I’ve seen some scary things in my air traffic control career. Some caused by a mistake by an air traffic controller, some caused by a mistake by a pilot or vehicle operator, some caused by bad FAA procedures and some just seemed to happen just because the moon was full. Most long-time controllers have hair-raising stories they can tell. Unfortunately, not all of the stories have a happy ending.

If a controller relates one of these events, the listener can usually tell early on how it ended up long before they’ve finished, just by how the story is told. Lots of hand gestures, obvious facial expressions, and vocal, snippy observations equates to everyone lived. A quiet tone, body language controlled and tight, and eyes that don’t want to look into yours equates to us reliving moments when others lost their lives despite our best efforts.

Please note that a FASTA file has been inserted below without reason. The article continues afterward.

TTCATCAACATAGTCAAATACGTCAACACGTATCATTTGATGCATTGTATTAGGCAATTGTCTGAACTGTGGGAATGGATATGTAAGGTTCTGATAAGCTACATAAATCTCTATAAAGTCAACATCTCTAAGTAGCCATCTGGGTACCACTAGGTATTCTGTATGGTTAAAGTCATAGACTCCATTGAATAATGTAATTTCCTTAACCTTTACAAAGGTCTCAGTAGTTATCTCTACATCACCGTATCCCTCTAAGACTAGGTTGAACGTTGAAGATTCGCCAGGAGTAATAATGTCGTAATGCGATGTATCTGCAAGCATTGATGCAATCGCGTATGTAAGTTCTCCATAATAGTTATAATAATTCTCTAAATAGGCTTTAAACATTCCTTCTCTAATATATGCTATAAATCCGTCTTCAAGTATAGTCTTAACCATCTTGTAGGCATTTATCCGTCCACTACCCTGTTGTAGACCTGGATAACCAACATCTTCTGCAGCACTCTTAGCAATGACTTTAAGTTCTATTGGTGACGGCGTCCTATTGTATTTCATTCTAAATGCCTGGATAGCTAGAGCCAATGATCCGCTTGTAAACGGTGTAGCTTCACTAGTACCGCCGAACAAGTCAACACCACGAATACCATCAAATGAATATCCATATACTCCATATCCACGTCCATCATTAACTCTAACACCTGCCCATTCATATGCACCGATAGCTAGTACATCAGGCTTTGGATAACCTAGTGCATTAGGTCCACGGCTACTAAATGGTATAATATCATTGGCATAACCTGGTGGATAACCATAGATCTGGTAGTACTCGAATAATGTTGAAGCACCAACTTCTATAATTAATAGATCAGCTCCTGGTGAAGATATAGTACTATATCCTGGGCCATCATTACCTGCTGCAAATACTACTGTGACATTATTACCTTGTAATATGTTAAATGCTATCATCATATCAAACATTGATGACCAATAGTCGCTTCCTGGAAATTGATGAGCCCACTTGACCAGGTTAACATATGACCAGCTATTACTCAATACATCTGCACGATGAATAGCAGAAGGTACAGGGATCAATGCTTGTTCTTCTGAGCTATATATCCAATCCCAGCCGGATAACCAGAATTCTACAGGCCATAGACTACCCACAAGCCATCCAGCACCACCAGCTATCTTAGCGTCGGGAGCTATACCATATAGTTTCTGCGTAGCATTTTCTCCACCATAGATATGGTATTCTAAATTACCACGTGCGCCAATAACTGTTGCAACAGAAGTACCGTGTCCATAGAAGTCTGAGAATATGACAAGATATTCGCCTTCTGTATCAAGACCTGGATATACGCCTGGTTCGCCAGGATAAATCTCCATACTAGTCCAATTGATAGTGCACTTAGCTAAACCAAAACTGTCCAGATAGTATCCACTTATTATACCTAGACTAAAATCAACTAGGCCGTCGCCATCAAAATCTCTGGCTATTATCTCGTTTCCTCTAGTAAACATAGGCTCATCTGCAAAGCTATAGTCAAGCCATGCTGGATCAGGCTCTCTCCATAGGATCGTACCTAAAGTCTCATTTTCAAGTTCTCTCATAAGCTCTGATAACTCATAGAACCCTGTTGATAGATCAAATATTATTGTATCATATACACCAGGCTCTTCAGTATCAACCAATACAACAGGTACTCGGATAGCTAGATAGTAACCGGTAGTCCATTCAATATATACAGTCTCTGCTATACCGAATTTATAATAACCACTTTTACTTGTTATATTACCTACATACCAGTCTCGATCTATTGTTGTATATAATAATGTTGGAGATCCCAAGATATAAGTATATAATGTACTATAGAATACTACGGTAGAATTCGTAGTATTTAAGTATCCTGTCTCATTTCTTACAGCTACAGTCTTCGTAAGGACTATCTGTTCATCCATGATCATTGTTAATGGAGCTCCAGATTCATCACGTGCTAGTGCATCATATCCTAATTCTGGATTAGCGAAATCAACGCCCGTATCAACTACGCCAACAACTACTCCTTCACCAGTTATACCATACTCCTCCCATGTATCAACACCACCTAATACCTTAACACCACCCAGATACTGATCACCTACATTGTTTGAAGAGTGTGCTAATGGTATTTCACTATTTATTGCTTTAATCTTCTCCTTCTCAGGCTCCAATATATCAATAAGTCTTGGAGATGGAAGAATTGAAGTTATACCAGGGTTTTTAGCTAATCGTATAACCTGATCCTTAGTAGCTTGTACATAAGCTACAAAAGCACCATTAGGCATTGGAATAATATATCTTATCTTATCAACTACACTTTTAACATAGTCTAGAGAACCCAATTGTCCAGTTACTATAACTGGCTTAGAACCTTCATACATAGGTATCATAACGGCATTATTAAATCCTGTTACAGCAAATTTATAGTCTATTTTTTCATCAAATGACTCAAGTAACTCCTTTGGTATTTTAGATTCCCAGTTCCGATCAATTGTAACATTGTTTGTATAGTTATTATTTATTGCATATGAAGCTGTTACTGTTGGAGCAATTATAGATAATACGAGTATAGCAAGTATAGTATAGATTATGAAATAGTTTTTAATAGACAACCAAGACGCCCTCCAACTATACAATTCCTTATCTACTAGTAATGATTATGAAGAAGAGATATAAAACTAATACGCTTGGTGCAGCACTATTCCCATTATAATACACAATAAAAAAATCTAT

Why do I bring this up? NATCA’s Archie League Awards were last week. Take a read through. Some damned fine work. In some of these instances, the controllers did not follow the rules as written. They did what they could within the rules; then, if necessary, stepped out of the box to do whatever they could to try to ensure a happy ending. In my initial training as an air traffic controller, that’s what I was taught to do – when there’s an emergency situation, you do anything and everything you can think of to give the people in the aircraft the best possible chance of surviving. And that’s how I’ve always operated. Experienced controllers have an excellent sense of when it’s vitally important to throw the rulebook out the window and do what’s necessary.